Reply To: Beginning Men's Choir Help

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#29161
nafmeadmin
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Start immediately when the bell rings. Stand in front of them and have them stand with good posture and look at you. Start with a unison song and develop good pitch and good vowels with this song and then move to other unison songs that they memorize and can sing anytime the class is getting slow. You can use clapping exercises where they imitate you to start with also. However, don’t do the same thing everyday. Don’t wait for them to quiet down just get them started and have high expectations for good behavior, posture, involvement in the class etc. They are in your class to sing so keep them involved in singing and improving reading skills by moving quickly from one activity to another. If you play games with them it will seem like a silly class and it will be difficult to control.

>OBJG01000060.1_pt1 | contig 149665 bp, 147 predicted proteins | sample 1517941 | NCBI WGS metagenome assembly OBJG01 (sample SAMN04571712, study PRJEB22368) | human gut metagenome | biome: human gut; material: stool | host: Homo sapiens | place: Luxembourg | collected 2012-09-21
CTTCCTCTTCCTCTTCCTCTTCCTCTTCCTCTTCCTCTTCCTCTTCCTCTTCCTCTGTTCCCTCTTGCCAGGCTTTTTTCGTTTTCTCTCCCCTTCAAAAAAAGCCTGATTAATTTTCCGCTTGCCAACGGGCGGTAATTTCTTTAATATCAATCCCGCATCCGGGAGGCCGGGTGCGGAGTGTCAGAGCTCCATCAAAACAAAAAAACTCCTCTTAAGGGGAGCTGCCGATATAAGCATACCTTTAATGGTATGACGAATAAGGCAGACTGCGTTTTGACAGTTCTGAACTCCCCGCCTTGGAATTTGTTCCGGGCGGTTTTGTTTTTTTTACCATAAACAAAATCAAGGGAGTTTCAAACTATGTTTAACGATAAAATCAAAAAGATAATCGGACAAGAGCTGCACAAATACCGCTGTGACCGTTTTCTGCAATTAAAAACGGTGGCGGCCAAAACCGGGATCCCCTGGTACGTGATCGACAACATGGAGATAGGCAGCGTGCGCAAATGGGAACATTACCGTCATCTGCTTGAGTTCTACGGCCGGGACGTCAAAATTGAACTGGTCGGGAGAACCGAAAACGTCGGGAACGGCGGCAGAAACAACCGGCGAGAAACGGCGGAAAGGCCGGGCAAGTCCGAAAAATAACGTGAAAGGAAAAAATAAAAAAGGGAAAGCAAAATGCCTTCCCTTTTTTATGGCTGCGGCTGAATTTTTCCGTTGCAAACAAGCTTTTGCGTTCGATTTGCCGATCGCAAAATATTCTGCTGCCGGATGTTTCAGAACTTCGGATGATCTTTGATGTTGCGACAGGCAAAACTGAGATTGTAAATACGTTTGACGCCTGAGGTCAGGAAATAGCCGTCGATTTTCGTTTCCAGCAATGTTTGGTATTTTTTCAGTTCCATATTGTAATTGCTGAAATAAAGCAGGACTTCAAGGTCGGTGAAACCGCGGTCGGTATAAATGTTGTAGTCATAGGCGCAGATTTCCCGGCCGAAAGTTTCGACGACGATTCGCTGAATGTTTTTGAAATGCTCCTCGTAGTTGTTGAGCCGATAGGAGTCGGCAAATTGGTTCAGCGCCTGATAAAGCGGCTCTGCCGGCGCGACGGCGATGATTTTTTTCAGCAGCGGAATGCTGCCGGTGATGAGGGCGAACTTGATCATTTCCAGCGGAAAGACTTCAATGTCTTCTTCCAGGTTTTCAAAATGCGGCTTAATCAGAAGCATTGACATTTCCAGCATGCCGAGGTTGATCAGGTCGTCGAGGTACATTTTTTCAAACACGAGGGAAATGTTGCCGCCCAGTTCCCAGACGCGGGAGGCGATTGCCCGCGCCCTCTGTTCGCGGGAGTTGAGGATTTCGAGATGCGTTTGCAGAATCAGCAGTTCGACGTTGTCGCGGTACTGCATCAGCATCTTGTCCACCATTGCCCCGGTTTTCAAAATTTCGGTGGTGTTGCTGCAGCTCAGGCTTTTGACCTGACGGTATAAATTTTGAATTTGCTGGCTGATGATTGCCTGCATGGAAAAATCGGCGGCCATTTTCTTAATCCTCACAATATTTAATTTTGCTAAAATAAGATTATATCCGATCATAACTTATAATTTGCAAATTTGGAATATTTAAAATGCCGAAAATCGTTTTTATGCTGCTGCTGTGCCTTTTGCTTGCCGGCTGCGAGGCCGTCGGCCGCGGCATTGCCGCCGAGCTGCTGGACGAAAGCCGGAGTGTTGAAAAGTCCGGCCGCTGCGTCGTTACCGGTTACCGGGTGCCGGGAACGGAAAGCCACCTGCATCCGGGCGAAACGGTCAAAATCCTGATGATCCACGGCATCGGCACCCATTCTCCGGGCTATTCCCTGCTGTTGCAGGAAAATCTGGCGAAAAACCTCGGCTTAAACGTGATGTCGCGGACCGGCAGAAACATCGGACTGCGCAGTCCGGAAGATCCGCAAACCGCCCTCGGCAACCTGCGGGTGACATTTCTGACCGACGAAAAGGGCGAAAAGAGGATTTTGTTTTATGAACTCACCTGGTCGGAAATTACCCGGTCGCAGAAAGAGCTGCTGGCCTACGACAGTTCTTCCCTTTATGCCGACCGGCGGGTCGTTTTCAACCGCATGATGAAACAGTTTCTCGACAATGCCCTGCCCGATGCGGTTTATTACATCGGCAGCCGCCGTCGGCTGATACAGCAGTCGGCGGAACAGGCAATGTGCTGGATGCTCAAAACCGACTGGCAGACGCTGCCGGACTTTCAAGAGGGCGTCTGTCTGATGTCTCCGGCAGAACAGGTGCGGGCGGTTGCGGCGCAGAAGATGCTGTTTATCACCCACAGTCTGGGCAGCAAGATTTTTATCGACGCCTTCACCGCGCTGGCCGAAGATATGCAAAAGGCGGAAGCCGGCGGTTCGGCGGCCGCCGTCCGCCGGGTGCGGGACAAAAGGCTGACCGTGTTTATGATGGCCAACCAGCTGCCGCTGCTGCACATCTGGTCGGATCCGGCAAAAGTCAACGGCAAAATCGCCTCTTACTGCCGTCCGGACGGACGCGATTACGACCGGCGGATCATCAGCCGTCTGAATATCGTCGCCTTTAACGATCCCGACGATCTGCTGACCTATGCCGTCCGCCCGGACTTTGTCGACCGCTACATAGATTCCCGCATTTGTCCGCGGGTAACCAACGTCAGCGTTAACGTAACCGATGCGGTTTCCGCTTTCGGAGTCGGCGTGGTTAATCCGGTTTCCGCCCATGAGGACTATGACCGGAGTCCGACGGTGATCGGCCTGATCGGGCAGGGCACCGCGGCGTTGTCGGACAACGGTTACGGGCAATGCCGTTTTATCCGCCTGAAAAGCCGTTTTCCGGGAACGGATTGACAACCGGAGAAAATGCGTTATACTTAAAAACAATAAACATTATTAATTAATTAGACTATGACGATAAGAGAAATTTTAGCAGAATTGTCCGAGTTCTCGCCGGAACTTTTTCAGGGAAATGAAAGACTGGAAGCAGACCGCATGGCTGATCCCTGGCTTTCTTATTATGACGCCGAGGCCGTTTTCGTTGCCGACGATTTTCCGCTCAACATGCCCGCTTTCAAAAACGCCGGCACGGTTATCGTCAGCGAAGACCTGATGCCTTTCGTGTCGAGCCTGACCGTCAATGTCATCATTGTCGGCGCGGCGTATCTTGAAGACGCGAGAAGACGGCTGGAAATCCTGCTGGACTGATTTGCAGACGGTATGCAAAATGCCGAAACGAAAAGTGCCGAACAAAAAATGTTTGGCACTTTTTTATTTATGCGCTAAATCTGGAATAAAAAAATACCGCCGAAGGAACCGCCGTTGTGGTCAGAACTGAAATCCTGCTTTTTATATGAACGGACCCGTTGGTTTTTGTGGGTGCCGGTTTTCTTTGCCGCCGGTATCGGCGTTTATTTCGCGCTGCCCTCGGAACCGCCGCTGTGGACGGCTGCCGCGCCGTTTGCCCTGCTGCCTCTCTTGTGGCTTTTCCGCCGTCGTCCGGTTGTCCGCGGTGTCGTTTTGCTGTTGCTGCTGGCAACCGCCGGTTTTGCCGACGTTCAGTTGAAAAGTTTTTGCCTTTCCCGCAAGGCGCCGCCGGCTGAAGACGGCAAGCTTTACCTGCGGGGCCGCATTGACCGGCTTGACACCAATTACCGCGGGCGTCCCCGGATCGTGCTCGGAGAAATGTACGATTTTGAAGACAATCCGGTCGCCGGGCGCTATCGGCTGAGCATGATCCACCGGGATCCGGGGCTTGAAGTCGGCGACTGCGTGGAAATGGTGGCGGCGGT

Be sure to keep your sense of humor and high energy throughout the class. Plan everything and then be ready to ditch the plan and go to plan B if things aren’t clicking.

I loved teaching men’s choir. Young men love to sing and they want to do it well. On the first day I would set up the expectation for respecting each other and then I would teaching them a simple song in unison and ask for a volunteer to sing it in front of the class. I always had a willing student that already had a good voice volunteer and from then on every day someone would want to sing. By the end of the year these men’s choirs could sing 3 or 4 part music with excellent vowels and good pitch. They learned to read notes and rhythms and enjoyed listening to recordings of vocal artists of various genres and good choirs.

LeAnna Willmore
NAfME, Choral Education Council Chair